Decimal Conversions in SQL Server Change Datatype Format
When performing simple calculations inside of SQL Server using decimals, you can observe what may seem as odd behavior with the resulting datatype. Instead of returning the desired decimal format SQL Server generates an entirely different decimal format. In this tip we will look at the issue and how to resolve this.
To resolve this problem you can use the CAST or CONVERT functions in order to ensure that you are returning the correct datatype. I will walk through an example of the issue and how this can be resolved.
SQL Server provides many different datatypes for your use. Many people who are new to SQL Server may not be aware that depending upon their code they may end up having implicit conversions resulting in unexpected results. For example, the following code is something you might come across at one time or another:
DECLARE @first decimal(18,2), @second decimal(18,2) SET @first = 1234567891234567.87 SET @second = 222.13 SELECT @first/@second as 'Result'
The end result of this code is as follows:
The result is no longer a decimal(18,2) datatype. This may or may not be a problem, depending on the nature of the application and what happens after the result is returned. However, this is often the time when I will hear someone comment about how SQL Server "isn't working right" and point to the result and then tell the DBA to "go fix the problem".
The truth is that MS SQL is working exactly as expected, although finding the documentation for this behavior can be difficult. In this particular case you want to examine the MSDN entry for "Precision, Scale, and Length" http://msdn.microsoft.com/en-us/library/ms190476.aspx .
Reviewing the details in the document mentioned above, you will find that the behavior is exactly as expected. In the example above we are doing division of two identical decimal(18,2) datatypes. The table at http://msdn.microsoft.com/en-us/library/ms190476.aspx shows us the formula for division on the fourth line in the table.
In our example we have both p1 and p2 = 18 and both s1 and s2 = 2. That means the precision for our result will be as follows based on the formula found in the MSDN article mentioned above:
p1 - s1 + s2 + max(6, s1 + p2 + 1) = 18 - 2 + 2 + max(6, 2 + 18 + 1) = 18 + 21 = 39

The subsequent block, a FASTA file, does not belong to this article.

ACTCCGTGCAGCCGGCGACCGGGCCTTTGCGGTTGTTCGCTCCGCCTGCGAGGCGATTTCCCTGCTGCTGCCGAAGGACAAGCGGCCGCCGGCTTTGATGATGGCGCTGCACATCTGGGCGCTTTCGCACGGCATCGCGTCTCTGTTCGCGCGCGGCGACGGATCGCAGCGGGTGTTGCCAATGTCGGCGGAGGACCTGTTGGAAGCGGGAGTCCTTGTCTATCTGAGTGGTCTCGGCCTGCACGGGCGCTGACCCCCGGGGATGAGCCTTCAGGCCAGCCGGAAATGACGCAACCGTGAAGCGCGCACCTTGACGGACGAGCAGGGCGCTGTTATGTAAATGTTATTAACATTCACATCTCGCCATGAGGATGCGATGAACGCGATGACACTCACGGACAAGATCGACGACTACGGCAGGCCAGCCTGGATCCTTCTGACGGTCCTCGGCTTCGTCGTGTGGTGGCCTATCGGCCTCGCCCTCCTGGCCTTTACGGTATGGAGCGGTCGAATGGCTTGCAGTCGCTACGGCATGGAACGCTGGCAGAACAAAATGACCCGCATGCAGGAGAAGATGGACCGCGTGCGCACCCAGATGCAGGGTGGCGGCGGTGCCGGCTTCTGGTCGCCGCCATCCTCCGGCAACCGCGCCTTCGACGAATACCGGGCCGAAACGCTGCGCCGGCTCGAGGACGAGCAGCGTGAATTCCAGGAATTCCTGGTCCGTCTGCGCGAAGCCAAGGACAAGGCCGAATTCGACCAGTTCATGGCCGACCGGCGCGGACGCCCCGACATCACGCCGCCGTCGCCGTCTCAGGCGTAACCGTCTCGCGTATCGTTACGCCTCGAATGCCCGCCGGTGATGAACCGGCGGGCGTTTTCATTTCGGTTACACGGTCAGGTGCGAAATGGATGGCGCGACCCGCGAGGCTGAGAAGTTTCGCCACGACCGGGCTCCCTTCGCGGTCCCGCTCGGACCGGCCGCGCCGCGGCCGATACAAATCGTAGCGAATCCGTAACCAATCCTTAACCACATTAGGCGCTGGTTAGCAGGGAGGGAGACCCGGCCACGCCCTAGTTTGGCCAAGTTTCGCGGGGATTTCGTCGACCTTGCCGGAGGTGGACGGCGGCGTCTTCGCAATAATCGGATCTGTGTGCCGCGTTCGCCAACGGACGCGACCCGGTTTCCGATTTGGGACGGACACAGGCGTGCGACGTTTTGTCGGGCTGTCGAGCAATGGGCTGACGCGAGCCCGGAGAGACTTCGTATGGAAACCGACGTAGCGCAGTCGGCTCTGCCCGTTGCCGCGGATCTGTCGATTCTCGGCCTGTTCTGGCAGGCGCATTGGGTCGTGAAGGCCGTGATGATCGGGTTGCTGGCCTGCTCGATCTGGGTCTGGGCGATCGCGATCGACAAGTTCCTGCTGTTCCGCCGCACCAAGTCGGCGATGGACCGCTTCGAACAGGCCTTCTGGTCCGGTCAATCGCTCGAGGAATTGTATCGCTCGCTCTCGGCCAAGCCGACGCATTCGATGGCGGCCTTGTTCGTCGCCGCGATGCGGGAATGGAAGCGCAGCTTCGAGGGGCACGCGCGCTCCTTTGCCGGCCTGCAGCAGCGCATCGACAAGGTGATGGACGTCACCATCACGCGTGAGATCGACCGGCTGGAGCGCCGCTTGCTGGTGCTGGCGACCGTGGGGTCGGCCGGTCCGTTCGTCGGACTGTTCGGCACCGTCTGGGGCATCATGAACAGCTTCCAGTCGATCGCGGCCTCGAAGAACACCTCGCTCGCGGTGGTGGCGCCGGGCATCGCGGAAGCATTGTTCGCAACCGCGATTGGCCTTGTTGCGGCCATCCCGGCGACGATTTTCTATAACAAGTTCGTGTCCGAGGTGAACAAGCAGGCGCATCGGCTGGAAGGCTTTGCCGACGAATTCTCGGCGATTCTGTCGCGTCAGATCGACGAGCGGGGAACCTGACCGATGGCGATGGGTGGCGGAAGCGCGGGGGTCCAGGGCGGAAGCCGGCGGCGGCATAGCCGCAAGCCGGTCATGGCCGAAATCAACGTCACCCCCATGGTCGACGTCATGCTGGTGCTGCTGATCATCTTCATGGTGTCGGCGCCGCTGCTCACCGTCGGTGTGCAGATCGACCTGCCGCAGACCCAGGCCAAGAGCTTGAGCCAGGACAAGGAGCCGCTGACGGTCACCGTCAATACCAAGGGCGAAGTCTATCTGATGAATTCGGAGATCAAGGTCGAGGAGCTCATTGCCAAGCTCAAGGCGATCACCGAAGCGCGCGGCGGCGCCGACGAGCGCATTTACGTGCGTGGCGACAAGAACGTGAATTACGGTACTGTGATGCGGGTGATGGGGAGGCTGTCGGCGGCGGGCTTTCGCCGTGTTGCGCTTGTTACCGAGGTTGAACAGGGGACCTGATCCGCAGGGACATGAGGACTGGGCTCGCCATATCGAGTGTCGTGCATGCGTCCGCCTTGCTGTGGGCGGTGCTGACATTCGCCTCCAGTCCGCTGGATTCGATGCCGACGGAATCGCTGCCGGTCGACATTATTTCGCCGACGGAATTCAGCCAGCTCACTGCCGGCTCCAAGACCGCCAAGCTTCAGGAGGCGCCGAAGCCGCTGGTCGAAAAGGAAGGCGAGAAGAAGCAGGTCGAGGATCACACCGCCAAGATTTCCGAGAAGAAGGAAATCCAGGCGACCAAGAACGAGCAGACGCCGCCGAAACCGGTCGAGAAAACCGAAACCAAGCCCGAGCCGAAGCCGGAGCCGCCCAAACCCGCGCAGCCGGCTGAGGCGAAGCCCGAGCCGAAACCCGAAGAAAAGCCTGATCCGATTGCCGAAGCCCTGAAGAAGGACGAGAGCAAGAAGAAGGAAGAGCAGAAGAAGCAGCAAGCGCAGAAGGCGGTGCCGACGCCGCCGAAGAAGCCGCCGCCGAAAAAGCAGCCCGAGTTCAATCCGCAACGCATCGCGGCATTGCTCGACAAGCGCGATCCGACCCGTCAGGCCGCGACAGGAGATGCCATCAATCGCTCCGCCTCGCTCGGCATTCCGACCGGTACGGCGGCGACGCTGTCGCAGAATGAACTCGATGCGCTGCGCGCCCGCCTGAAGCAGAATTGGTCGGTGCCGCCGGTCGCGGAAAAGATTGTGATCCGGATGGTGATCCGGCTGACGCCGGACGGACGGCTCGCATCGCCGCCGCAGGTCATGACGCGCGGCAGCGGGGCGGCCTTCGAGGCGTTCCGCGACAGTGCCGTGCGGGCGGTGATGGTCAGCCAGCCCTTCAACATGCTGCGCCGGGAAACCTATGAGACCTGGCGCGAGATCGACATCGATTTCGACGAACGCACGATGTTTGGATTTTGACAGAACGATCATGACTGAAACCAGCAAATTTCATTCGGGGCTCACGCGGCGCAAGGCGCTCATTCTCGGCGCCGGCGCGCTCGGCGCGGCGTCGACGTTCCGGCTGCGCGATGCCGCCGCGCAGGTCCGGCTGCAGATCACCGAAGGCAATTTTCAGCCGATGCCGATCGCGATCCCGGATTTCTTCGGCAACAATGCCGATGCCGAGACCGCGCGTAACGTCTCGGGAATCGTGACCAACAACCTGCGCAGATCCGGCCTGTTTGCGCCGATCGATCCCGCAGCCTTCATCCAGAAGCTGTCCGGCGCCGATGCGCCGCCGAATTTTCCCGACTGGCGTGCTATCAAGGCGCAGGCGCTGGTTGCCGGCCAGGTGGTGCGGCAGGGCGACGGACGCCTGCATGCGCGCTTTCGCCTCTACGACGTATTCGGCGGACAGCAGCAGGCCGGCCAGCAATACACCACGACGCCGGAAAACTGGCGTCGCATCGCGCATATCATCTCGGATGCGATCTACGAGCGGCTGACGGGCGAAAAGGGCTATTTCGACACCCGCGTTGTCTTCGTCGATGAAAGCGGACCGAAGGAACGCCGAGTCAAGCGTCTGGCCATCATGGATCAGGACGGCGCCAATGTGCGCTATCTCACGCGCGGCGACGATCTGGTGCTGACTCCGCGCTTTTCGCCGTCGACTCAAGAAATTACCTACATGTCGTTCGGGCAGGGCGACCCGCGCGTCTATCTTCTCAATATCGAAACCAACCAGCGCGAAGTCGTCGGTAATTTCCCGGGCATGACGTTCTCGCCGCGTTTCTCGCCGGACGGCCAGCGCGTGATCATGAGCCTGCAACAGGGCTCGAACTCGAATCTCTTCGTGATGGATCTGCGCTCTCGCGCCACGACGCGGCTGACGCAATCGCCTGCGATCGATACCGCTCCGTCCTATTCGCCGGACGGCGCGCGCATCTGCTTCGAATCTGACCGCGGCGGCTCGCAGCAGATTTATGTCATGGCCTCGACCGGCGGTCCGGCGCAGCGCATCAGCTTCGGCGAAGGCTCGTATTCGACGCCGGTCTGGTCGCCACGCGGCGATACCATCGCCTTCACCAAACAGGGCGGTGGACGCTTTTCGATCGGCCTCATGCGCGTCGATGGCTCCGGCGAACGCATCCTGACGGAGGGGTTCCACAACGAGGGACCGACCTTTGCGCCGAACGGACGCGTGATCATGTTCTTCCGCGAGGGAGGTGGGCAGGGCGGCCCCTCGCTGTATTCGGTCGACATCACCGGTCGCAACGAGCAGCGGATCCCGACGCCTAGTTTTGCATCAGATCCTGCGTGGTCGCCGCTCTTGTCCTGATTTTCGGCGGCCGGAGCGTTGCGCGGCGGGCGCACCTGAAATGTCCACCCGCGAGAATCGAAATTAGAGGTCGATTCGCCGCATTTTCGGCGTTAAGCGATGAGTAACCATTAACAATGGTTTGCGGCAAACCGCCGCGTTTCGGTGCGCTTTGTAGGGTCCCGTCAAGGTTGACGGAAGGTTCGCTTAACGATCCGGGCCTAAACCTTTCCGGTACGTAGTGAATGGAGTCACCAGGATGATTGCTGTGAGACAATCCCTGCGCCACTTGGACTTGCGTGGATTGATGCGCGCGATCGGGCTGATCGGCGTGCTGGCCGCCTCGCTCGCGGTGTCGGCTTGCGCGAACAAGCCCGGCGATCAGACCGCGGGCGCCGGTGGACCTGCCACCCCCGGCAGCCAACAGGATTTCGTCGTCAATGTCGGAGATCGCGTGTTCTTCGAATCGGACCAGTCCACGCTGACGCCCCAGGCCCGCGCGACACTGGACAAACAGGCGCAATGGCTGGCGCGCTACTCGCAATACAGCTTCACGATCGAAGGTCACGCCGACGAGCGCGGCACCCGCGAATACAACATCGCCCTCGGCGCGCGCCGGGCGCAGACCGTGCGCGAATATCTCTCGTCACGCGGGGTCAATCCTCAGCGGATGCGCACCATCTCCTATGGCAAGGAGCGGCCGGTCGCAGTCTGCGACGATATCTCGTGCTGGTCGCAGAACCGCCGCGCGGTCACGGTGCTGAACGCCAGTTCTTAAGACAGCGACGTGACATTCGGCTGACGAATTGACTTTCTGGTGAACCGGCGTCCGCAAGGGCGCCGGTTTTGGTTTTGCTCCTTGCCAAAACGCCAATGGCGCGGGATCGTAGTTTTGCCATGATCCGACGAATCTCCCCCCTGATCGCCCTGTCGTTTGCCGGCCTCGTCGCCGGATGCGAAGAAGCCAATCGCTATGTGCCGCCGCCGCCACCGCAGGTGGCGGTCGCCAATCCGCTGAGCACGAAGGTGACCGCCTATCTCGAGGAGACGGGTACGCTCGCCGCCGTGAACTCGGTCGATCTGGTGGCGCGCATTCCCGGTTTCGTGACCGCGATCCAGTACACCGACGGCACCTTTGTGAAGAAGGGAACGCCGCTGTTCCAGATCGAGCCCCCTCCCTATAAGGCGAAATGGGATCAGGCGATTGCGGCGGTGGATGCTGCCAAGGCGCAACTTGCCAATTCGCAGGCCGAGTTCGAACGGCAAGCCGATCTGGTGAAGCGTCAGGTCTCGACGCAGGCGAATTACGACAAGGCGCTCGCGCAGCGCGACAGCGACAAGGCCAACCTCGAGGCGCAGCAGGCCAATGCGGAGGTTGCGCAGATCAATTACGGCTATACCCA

However, the maximum allowed precision is 38 (look for the note at the bottom of the MSDN article).
Further, the scale for our result will be simply:
max(6, s1 + p2 + 1) = max(6, 2 + 18 + 1) = 21
But since we had to reduce our precision by one from 39 to 38, we will also reduce our scale by one from 21 to 20 (again, read that note at the bottom of the MSDN article), therefore the datatype for the result will be decimal(38,20), which is quite different than the decimal(18,2) we started with.
You can avoid issues such as this by using the CAST or CONVERT functions inside of MS SQL Server. You can reference the MSDN article http://msdn.microsoft.com/en-us/library/ms187928.aspx and note the chart in the middle that explains the explicit and implicit conversions actually has an asterisk for the decimal to decimal conversion. They are trying to impress upon you right here that you need to use a CAST or CONVERT function in order to avoid the loss of precision or scale.
So, which one to use? My preference is to use CAST whenever possible, as CONVERT is a function specific to MS SQL Server. That means if you use CAST, your code will be more portable (or, put another way, your code will work against more than one platform). However, CAST cannot be used for formatting purposes, for that you will need to use CONVERT.
In our example, the final code we would want to have is as follows:
DECLARE @first decimal(18,2), @second decimal(18,2) SET @first = 1234567891234567.87 SET @second = 222.13 SELECT CAST(@first/@second as decimal(18,2)) as 'Result'
This will ensure that we have the desired datatype for our result which is:
- Verify that you are getting the correct datatype returned when performing decimal conversions and use CAST when possible.
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Article Last Updated: 2010-09-10